In the Army, soldiers must complete a physical fitness test (APFT) every six months, including measurements of their height and weight. Soldiers who fail this test will receive an Army Adverse Action flag, which bars them from reenlistment, extension, or promotion. The Army Adverse Action flag is annotated as code J on an ERB. Soldiers who are flagged must pass the APFT and complete the Army Weight Control Program in order to clear the flag.
APFT failure flags bar soldiers from re-enlistment, extension and promotion
Soldiers whose APFT is flagged for failure do not meet the requirements to re-enlist, extend their service, or receive a promotion. This is because they have failed a physical fitness test. These tests must be conducted every six months. If a Soldier does not meet these requirements, he or she will be given an Army Adverse Action flag. The flag will be annotated as code J on the Soldier’s ERB. In addition, flagged soldiers will also have to complete the Army Weight Control Program before they can re-enlist or get promoted.
An applicant has served in the Army National Guard for 17 years. He sustained knee injuries while on active duty. He underwent medical treatment from the Department of Veterans Affairs (VA). However, he failed the run event in his Army Physical Fitness Test. He subsequently applied for a profile.
The Army recently updated its regulation regarding APFT flags. The new regulation, AR 600-8-2, sets out the circumstances under which an officer or Soldier could lose his or her enlisted benefits. It applies to Regular Army, National Guard, and Army Reserve soldiers.
Failure of the ACFT will be recorded on the Soldier’s record. The Soldier must re-test within 180 days. This time frame is often reduced if the commander and the soldier agree. In addition, time spent on a temporary profile does not count toward the time limit.
If a soldier’s AAC-C95 reflects an AAF-C95 flag, he or she must submit a copy of this report to the Bn S1. The soldier is directed to an S1 to prepare DA Form 268 for flagging.
In one case, a soldier was barred from re-enlistment due to failure of the APFT. Although he met the requirements for height and weight, his APFT performance was flagged for failure. The applicant argues that the Army was deprived of due process and that he had met the weight control requirements. This is a significant case for the Army.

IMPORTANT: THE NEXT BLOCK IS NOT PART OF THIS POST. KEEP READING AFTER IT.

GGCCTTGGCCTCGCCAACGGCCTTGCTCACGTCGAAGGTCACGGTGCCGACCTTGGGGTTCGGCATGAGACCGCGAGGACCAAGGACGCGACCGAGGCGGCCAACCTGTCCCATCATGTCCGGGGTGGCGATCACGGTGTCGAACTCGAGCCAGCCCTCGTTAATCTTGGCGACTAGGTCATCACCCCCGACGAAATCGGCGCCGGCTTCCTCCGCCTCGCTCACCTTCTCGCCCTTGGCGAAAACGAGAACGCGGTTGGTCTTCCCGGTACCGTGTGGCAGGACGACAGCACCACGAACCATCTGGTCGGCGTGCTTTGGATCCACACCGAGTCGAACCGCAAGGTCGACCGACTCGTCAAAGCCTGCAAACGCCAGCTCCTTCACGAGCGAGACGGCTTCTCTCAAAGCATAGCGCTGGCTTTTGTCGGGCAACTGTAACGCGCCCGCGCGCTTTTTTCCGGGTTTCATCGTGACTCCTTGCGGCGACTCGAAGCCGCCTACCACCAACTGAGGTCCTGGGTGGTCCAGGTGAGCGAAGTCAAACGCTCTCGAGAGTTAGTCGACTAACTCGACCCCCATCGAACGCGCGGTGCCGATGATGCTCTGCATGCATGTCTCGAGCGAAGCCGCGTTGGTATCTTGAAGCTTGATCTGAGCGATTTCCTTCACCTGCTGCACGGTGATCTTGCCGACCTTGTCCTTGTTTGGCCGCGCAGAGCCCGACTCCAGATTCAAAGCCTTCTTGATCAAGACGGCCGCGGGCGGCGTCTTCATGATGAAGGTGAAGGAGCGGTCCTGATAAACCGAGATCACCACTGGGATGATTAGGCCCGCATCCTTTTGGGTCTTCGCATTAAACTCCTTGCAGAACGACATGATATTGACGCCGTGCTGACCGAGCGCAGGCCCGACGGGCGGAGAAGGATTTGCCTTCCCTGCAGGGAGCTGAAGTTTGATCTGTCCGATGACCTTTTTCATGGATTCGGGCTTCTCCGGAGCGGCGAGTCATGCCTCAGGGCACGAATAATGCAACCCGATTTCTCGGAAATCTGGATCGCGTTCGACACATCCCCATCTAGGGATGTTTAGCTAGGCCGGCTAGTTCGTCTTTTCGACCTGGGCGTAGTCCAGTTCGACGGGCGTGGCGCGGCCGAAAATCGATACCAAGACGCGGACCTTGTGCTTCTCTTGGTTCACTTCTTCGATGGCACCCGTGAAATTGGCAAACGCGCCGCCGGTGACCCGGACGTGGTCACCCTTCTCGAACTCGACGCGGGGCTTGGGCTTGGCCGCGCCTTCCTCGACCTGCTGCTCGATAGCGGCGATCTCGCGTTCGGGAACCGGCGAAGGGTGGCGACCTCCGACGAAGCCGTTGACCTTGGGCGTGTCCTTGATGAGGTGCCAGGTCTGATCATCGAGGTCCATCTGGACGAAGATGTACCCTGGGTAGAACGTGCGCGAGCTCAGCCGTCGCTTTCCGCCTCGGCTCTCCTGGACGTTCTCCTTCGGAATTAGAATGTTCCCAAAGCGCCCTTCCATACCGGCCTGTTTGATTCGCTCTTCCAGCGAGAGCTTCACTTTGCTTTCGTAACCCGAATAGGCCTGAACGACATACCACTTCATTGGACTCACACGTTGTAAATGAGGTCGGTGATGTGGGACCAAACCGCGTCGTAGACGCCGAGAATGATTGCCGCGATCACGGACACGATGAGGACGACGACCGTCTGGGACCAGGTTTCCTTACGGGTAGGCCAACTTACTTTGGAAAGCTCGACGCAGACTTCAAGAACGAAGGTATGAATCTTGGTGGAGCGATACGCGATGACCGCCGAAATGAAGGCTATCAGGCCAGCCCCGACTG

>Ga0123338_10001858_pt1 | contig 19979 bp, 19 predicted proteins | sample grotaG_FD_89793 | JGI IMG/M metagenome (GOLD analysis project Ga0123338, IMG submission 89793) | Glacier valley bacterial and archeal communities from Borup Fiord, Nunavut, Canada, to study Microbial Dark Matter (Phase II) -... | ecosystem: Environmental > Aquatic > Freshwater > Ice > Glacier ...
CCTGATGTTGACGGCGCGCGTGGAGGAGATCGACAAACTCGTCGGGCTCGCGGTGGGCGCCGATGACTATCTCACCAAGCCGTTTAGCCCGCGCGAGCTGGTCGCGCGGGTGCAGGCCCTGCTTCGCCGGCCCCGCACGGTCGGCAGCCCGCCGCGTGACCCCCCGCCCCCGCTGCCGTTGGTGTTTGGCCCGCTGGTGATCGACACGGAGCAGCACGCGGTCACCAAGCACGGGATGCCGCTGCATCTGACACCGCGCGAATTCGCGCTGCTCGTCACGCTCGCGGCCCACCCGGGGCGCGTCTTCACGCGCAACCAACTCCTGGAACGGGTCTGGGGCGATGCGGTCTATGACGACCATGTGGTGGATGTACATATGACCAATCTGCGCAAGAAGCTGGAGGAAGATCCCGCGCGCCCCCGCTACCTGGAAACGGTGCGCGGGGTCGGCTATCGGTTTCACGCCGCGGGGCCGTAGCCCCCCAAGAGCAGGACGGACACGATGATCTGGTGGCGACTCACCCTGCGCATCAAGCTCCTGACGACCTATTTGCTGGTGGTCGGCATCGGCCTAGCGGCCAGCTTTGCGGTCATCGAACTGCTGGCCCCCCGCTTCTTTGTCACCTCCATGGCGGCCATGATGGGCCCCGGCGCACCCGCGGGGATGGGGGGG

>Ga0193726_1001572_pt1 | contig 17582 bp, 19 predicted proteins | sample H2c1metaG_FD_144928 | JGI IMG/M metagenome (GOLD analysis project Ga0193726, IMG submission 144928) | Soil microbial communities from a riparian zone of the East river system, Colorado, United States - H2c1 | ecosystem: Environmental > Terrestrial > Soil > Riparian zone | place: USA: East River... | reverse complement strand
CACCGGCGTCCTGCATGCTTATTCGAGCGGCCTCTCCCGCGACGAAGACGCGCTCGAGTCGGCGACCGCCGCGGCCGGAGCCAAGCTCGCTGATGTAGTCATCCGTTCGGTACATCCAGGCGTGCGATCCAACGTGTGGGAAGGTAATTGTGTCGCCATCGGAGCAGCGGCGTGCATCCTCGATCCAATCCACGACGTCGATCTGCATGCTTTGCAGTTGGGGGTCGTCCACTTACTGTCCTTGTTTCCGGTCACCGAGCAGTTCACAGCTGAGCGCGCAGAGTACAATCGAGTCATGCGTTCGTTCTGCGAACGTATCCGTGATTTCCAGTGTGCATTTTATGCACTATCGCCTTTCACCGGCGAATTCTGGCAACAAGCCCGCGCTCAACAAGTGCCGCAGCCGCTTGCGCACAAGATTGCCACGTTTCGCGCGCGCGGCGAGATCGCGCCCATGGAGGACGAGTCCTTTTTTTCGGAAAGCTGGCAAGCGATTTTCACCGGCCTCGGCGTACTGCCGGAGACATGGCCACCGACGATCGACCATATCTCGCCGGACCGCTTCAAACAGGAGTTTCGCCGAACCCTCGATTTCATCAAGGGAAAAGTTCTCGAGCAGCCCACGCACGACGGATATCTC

Whether a soldier has APFT failure flags will ultimately affect his or her eligibility for promotion, extension, and re-enlistment. The commander has the authority to order a flag to be removed. If a flag is flagged, the commander of the unit or battalion where the flag was initiated determines the effective date.
APFT failure flags are displayed on APFT reports
If a Soldier is flagged for APFT failure, there are several steps to take. First, the commander will initiate a flag, typically for a specific APFT event. Once a Soldier has successfully completed the event, the flag is lifted and the Soldier is no longer flagged. Alternatively, the commander may lift the flag for another reason, such as weight control.
Second, the leaders must be proactive in helping Soldiers who are flagged for APFT failures improve their performance. Whether this involves enrolling the Soldier in FIT-P, the Army Weight Control Program, or a gym membership, it is the leadership’s responsibility to make sure that the Soldier is in proper physical shape. If the Soldier does not exercise, he/she will not pass the APFT. Lastly, the leaders must offer formal counseling to the Soldier who failed the test. They should explain the standards and what they should do to improve their performance.
Failure on the APFT can result in dismissal from the Army. As a result, soldiers flagged for APFT failure are often placed in a “remedial” program that includes additional physical training. Flagging makes soldiers ineligible for promotion, attendance at military schools, or other activities. However, if the Soldier passes the APFT, he/she will not be flagged.
Another way to check if a soldier has been flagged for APFT failure is to look at his/her Enlisted Record Brief. The Enlisted Record Brief (ERB) will show a flag code “JA” indicating that the applicant failed the APFT. The flag will not be lifted until the applicant is released from active duty. Furthermore, the applicant’s official military personnel file will not show any court-martials or punishments under Article 15 of the Uniform Code of Military Justice.
APFT can be dangerous for a soldier’s career. A flagging can prevent them from receiving promotions, attending critical schools, or receiving certain benefits. Flagging a soldier may even lead to their removal from the military altogether. The good news is that it is possible to lift the flag for passing the ACFT. Passing the ACFT can help a soldier avoid the flags from failing the APFT.